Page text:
United States (JR) – Teenagers in wealthy American suburbs seem to have it all: a nice home, great opportunities. More often than other adolescents, they also seem to have a taste for drugs and alcohol. Researchers have documented higher levels of drug abuse and binge drinking in white, wealthy suburbs than in other communities. A 2017 survey of over 13,000 American high school students found that attendance at a school with high median family income was associated with more students engaging in this type of risky behavior. “These results highlight the central role of schools and peers in driving social norms and expectations affecting mental and behavioral Read MoreRead More
World (GREED) – There is a casual trend in conversation regarding the “drug problem”. It’s usually something to the effect of “Why do paramedics/police even bother reviving heroin addicts? Just let them die! Narcan just lets addicts do more heroin!” (Sewell, 2016) Unfortunately, there is a widely held assumption that heroin addicts are all alley-dwelling, dirty, mean, drug-crazed vampires with no friends or family whom “society” should waste no resources on, as “society” would be better off without them. It is likely that these preconceived notions are based in ignorance of how people become addicted, the effects, and how these Read MoreRead More
World (Sputnik) – A study of brain scans by researchers at the University of Sussex and Imperial College London has revealed the psychedelic drugs LSD, ketamine and psilocybin do in fact induce heightened states of consciousness, confirming the claims of psychedelic advocates that have abounded since the psychotropic 1960s. The team administered the drugs to healthy volunteers, measuring their neuron activity post-dosage using magnetoencephalographic (MEG) scans. The scans revealed test subjects experienced more random brain activity than normal while under the influence, which produced a panopl of peculiar feelings. Participants reported feelings of floating, time dilation and disassociation. “What we find is that under each of these Read MoreRead More
(FEE) – I was talking with a non-coffee-drinking friend recently, and mentioned that I was probably going to have to bring caffeinated tea with me on an upcoming trip because there wasn’t going to be a coffeemaker there. “Addict,” he said. “Nuh uh,” I responded brilliantly. “When’s the last time you went two days without coffee?” he countered. “Two weeks ago,” I shot back. “Three days?” he asked. “… It happened, I just don’t take note of when I do and don’t drink coffee.” Which was a perfectly reasonable response. “Uh huh,” he rolled his eyes. “I am not Read MoreRead More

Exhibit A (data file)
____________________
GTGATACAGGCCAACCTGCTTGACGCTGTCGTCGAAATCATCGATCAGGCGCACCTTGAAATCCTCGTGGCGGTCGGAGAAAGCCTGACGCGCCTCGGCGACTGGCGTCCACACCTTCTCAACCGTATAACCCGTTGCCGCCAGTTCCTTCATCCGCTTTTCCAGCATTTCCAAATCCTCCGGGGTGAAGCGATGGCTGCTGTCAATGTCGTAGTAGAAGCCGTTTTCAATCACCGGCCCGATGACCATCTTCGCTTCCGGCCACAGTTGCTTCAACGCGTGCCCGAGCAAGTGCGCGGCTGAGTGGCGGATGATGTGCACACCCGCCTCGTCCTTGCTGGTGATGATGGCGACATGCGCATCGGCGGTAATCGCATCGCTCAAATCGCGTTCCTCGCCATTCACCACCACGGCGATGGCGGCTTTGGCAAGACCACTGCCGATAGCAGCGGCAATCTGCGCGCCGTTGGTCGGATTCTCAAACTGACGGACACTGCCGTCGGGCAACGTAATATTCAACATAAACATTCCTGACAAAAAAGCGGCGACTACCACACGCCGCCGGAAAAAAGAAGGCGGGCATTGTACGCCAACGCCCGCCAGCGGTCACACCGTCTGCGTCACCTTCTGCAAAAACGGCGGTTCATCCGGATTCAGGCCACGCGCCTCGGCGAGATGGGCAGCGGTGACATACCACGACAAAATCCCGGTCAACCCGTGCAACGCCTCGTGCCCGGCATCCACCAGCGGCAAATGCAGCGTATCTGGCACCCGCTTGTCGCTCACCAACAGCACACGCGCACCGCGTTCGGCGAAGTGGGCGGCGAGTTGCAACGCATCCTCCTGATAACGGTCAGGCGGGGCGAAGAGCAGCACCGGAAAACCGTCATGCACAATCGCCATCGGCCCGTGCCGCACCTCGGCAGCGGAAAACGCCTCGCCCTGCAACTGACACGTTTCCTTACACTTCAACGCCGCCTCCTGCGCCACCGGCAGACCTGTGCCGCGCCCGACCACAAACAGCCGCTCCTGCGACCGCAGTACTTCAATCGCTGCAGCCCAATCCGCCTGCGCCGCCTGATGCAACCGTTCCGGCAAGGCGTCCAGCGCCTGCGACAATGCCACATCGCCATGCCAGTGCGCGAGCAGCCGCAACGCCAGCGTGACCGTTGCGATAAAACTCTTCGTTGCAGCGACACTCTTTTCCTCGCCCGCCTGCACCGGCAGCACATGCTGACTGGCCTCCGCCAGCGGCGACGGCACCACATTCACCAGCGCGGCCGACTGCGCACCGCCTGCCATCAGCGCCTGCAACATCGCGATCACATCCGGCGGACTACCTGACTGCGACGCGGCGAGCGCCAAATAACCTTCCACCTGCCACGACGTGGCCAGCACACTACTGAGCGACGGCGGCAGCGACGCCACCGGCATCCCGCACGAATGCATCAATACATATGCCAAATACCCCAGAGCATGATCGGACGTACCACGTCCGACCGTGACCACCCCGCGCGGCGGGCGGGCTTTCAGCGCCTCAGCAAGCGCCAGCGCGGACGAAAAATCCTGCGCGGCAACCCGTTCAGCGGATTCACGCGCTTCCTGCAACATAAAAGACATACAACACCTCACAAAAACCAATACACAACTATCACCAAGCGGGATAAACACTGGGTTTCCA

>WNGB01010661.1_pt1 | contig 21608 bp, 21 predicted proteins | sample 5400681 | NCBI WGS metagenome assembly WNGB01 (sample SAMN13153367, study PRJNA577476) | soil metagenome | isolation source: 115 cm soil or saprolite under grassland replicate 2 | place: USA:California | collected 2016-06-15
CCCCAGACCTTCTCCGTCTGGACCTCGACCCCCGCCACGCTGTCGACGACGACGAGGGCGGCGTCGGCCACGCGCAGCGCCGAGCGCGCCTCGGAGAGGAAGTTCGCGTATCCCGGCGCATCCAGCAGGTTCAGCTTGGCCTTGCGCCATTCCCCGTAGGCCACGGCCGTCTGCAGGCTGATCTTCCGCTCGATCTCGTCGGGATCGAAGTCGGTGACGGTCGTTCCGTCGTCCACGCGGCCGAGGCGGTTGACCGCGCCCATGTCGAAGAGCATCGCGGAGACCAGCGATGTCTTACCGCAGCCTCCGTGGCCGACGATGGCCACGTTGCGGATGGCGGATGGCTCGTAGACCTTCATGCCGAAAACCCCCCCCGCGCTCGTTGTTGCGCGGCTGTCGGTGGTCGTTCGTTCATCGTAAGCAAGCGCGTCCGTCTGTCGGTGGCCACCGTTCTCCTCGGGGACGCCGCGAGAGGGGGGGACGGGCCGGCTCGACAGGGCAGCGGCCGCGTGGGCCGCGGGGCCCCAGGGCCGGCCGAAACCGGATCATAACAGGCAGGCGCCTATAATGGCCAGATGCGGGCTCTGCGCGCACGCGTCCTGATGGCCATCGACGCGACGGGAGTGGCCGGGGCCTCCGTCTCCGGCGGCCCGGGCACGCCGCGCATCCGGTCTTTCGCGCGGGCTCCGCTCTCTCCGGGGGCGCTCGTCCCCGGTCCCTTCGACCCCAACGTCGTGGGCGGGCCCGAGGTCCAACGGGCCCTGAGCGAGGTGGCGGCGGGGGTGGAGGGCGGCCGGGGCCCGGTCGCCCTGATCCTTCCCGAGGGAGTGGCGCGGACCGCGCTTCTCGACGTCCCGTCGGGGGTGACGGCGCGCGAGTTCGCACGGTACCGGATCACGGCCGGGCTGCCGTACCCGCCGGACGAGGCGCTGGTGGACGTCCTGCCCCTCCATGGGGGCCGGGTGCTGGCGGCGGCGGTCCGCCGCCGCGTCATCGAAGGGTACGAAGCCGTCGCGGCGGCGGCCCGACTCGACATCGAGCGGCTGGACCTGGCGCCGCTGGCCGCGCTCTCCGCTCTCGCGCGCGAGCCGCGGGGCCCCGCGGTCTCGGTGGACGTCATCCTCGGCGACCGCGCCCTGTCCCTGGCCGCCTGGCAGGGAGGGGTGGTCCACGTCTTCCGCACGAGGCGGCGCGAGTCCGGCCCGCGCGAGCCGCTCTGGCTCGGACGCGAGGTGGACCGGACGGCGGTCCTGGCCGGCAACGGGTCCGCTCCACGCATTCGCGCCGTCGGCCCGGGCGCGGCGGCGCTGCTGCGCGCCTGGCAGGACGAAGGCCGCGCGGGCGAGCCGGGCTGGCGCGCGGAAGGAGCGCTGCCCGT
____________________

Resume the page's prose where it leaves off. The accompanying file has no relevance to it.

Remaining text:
Lancaster, Pennsylvania (GREED) – Is addiction a choice or a disease? It certainly isn’t good, right? So why do addicts keep getting high? Why do they become so cold; how can they care about ONLY getting the next fix? Here is some insight from those who have suffered addiction. My only hope is to help all gain some understanding. HOW DOES THIS HAPPEN? There are many reasons someone may decide to start using. It could be for fun, in celebration, for relief of a feeling, pain, anxiety, or practically anything else. I know of no one that thought, “I’m going Read MoreRead More
(GREED) – Unaffected by America’s newly tensed political climate, psychedelic exploration continues to re-develop. Even in the absence of mainstream scientific research, citizens take to reality gathering their own analysis’. That’s partly what led me to Milwaukee’s only sensory deprivation float tank center. My experience there, undoubtedly, beckons a return to the tank’s confounding trappings. Sensory deprivation tanks were first introduced to me via a VICE documentary featuring Hamilton Morris. The journalist and explorer made quite the name for himself with on-camera experimentation with a variety of compounds. Morris’ work also explores the socio-economic, cultural, and health impacts these substances Read MoreRead More
The Pentagon may be easing up on rules and requirements for military recruits — possibly allowing single parents, marijuana users, and people who are overweight.
Speaking on Tuesday at City College of New York, Defense Secretary Ashton Carter discussed the “challenges of recruitment in a nation that is fatter, increasingly at ease with smoking marijuana, and producing more single-parent homes,” the Washington Times reports.
“We’re going to review and update these standards as appropriate,” Mr. Carter said. “Now, some of these things we’ll never be able to compromise on. And we will always have to maintain high standards. But at the same time, these benchmarks must be kept relevant for both today’s force and tomorrow’s, meaning we have to ensure they’re not unnecessarily restrictive.”Read More